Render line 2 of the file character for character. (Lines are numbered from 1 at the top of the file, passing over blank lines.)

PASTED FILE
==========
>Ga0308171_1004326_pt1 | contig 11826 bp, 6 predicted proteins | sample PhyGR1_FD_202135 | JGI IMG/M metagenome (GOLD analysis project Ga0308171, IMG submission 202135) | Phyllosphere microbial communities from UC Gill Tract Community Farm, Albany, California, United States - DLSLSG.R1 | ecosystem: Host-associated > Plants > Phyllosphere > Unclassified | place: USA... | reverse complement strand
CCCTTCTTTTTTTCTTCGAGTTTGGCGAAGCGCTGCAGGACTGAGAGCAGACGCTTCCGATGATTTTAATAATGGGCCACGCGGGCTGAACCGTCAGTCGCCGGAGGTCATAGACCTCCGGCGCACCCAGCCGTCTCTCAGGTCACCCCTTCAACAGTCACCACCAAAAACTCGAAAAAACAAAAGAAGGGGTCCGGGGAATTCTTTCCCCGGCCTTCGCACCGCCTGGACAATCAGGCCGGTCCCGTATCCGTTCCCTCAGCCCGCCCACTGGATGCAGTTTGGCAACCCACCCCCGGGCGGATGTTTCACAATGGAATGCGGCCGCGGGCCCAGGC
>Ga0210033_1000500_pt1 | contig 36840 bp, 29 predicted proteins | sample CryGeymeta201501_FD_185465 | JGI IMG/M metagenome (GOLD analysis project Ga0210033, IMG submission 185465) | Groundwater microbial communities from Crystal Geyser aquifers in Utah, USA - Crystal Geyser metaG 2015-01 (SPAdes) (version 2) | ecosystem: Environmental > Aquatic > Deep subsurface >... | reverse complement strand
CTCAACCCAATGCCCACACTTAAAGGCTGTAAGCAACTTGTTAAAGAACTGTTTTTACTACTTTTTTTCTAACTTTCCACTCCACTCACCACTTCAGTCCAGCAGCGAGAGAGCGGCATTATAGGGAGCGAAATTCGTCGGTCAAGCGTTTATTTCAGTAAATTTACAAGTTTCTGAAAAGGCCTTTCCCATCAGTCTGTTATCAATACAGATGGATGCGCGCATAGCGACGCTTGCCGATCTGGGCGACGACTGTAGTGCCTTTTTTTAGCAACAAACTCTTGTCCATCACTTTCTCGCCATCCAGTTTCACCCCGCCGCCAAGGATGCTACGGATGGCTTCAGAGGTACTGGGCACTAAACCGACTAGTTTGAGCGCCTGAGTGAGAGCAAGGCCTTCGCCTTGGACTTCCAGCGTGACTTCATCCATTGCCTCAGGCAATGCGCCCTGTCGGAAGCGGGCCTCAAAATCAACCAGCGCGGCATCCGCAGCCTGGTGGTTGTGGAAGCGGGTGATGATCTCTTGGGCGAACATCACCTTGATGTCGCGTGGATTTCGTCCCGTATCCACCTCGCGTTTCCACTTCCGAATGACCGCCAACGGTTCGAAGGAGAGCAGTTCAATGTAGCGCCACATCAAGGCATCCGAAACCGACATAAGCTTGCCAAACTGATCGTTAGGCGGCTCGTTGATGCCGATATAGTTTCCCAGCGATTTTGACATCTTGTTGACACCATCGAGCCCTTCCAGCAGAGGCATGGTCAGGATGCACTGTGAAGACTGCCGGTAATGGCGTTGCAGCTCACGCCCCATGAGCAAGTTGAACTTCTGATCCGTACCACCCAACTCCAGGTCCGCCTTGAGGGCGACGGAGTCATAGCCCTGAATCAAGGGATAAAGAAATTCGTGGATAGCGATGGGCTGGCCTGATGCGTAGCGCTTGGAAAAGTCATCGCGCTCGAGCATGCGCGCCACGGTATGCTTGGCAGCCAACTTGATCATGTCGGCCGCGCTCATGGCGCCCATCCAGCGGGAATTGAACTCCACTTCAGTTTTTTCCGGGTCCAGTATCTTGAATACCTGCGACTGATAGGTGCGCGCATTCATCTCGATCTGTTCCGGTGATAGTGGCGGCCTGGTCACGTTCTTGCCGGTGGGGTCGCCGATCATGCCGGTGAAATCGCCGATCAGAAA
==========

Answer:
CCCTTCTTTTTTTCTTCGAGTTTGGCGAAGCGCTGCAGGACTGAGAGCAGACGCTTCCGATGATTTTAATAATGGGCCACGCGGGCTGAACCGTCAGTCGCCGGAGGTCATAGACCTCCGGCGCACCCAGCCGTCTCTCAGGTCACCCCTTCAACAGTCACCACCAAAAACTCGAAAAAACAAAAGAAGGGGTCCGGGGAATTCTTTCCCCGGCCTTCGCACCGCCTGGACAATCAGGCCGGTCCCGTATCCGTTCCCTCAGCCCGCCCACTGGATGCAGTTTGGCAACCCACCCCCGGGCGGATGTTTCACAATGGAATGCGGCCGCGGGCCCAGGC